There’s also a bit of social commentary included in the game, revolving around the general populace’s disdain and misunderstanding for Youkols and their culture. The world advances and changes rapidly, but the Youkol have been around since the dawn of time and they’re loyal to their traditions. There’s a clash between old and new, reminiscent of modern society’s clash with indigenous peoples. This was a nice touch and I appreciated this aspect of the story.
I really enjoyed the story in Syberia 3. While not as long as I would have liked (The story took me about 13 hours to finish), especially for a game with a $40.00 price tag, it still left me satisfied at the end of the day. Story is definitely one of the strong points of the game, and those who desire a good story will find one here.
Story is well and good, but this isn’t a visual novel. Gameplay is just as, or even more important. Does Syberia 3 provide a good gameplay experience? I’ll say yes, but with a caveat.
The gameplay of Syberia 3 revolved around solving puzzles to advance the story, and that appeals to a specific subset of people. Those hoping for engaging combat in a game will be disappointed here, but I wouldn’t say that’s a detractor from the game as that wasn’t the developer’s intention or goal.
The puzzles are good, but few took me more than a couple of minutes to figure out. The game does a decent amount of hand holding in the form of contextual clues, even with the more “hardcore” game mode selected that provides a more traditional and complex experience reminiscent of Syberia and Syberia 2. Most puzzles have signs or indicators that make the solving process kind of trivial. I would have felt a little more satisfied if I was left to my own devices to figure out solutions to problems, but I know that’s frustrating to some people.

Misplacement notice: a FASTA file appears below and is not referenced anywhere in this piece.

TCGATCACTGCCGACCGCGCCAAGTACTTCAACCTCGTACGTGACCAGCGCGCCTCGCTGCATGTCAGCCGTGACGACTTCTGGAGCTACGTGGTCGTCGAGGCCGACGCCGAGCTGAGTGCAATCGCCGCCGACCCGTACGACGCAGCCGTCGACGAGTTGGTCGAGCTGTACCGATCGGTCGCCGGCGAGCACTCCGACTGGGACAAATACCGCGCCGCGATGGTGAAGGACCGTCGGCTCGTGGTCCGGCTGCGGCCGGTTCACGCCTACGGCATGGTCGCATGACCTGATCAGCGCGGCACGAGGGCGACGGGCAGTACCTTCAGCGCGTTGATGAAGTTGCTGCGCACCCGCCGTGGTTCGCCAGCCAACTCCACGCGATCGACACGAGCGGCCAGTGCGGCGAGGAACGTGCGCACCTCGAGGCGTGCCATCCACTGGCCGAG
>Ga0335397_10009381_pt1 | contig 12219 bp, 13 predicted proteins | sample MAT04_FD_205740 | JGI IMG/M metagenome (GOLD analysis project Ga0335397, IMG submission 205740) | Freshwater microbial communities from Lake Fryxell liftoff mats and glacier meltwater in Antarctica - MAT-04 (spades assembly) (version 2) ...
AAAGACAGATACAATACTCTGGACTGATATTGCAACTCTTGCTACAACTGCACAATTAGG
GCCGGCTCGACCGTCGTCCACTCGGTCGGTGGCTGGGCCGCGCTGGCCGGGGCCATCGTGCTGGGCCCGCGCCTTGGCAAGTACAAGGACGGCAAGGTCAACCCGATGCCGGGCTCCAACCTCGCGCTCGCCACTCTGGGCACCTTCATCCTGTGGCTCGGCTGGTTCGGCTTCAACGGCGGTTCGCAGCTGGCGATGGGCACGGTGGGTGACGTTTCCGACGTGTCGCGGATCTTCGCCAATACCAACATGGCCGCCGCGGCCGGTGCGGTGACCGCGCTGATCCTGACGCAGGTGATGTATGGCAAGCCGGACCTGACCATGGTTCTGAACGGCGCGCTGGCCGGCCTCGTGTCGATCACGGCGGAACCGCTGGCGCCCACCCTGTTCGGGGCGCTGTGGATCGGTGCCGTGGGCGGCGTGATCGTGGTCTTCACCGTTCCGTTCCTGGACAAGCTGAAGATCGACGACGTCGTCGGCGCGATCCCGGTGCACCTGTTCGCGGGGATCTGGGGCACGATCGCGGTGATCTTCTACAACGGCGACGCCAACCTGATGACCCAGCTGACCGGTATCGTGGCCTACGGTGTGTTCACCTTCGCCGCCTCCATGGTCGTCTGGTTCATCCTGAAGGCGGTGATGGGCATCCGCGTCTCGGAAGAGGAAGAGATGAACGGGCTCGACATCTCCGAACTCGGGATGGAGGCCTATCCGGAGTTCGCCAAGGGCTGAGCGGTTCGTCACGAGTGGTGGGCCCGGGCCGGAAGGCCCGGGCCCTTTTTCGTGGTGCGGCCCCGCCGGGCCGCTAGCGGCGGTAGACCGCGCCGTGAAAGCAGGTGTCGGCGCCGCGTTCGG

A big problem with the gameplay, however, are the controls. I realize this isn’t a AAA game so it’s important to keep expectations in check, but many small developers manage to accomplish the task of making it easy to control your character. Controlling Kate Walker as she walks around her environment feels sluggish and unresponsive, and I kept getting caught on the corners of objects when I was trying to navigate. Don’t even attempt to play the game with a keyboard and mouse, as that was next to impossible. The game even tells you that a gamepad is “highly recommended” at the beginning, so it’s not like the developer was unaware of this issue. While many players use USB gamepads despite playing on PC, the native controls of your operating system shouldn’t be a huge hinderance. Syberia 3 loses points in this section.